I've just been speaking to David Cameron about the great grammar school row (you can watch the interview in full here). Publicly the Tory leader says he won't flinch. Privately he's licking his wounds.
Ironically, his first serious setback didn't result from some bold plan to change Conservative education policy but from a simple failure to consult and to understand his own party. Not surprising perhaps given the relative ease with which he persuaded the Blues to say that they were really the Greens, to love the NHS rather than condemn it, and even to applaud gay marriage.
Only a handful of Tories were offended by David Cameron's insistence that he wouldn't create more grammar schools. After all, he was only highlighting existing party policy. Many though objected violently to the assertion (by his Education Spokesman David Willets) that grammar schools were bad for social mobility which they feared could be used as an argument to close those grammars which still exist.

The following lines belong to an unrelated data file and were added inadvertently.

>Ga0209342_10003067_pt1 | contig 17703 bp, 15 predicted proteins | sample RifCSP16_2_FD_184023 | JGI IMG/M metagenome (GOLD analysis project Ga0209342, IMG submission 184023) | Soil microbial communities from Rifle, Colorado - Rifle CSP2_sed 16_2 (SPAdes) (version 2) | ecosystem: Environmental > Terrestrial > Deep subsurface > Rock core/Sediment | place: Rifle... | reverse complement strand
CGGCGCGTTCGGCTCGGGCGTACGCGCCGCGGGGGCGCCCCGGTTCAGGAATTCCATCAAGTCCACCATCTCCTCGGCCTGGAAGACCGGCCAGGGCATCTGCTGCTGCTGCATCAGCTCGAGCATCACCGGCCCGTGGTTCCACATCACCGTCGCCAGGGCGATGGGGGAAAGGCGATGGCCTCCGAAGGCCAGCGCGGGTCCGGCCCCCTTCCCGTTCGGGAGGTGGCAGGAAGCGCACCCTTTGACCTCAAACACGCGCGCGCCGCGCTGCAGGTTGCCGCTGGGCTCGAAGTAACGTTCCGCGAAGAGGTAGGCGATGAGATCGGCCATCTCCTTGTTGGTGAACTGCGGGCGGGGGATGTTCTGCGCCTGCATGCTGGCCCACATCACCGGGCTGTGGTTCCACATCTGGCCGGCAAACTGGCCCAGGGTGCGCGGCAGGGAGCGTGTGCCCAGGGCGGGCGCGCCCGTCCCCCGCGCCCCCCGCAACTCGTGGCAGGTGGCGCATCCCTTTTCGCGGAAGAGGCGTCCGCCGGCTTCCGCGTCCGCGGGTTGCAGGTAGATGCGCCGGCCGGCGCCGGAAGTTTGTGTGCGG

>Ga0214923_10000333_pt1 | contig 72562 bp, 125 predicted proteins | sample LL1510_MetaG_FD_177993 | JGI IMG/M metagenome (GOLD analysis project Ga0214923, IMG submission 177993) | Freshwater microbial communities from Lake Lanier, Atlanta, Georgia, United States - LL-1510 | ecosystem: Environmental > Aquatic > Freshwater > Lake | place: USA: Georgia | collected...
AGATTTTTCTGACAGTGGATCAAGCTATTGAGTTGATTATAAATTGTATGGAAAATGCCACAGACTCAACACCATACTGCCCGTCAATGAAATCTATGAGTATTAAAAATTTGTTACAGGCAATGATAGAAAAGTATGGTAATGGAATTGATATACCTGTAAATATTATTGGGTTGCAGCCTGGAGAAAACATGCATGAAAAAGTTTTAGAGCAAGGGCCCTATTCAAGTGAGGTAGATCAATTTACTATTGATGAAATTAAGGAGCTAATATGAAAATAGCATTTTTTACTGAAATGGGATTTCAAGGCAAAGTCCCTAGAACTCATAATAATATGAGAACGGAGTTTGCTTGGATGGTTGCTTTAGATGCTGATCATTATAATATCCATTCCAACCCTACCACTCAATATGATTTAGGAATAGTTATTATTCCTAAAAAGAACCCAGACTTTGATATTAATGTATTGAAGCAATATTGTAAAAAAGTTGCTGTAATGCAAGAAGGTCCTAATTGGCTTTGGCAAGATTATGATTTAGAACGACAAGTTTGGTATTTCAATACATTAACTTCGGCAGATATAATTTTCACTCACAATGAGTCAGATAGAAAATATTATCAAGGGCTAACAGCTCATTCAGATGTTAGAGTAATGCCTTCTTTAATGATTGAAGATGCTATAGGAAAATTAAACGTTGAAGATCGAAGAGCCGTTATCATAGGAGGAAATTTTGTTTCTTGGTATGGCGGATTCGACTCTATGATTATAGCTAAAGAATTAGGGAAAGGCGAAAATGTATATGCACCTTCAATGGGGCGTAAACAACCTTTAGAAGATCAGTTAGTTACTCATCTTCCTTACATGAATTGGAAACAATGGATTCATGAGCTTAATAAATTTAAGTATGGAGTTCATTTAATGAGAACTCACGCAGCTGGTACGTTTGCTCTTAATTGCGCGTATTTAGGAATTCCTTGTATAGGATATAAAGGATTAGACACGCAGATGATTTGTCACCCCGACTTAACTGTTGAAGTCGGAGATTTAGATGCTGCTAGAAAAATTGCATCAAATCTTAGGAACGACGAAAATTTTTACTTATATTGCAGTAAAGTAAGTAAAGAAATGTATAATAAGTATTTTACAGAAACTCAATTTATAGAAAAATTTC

Hence their demand that Cameron make clear that he might indeed open a handful of new selective schools in areas that already have them.
This was not, in fact, a policy U-turn, even though it looked like one and was a presentational disaster. It was though evidence, as one senior Tory put it to me, that the Cameron honeymoon is well and truly over.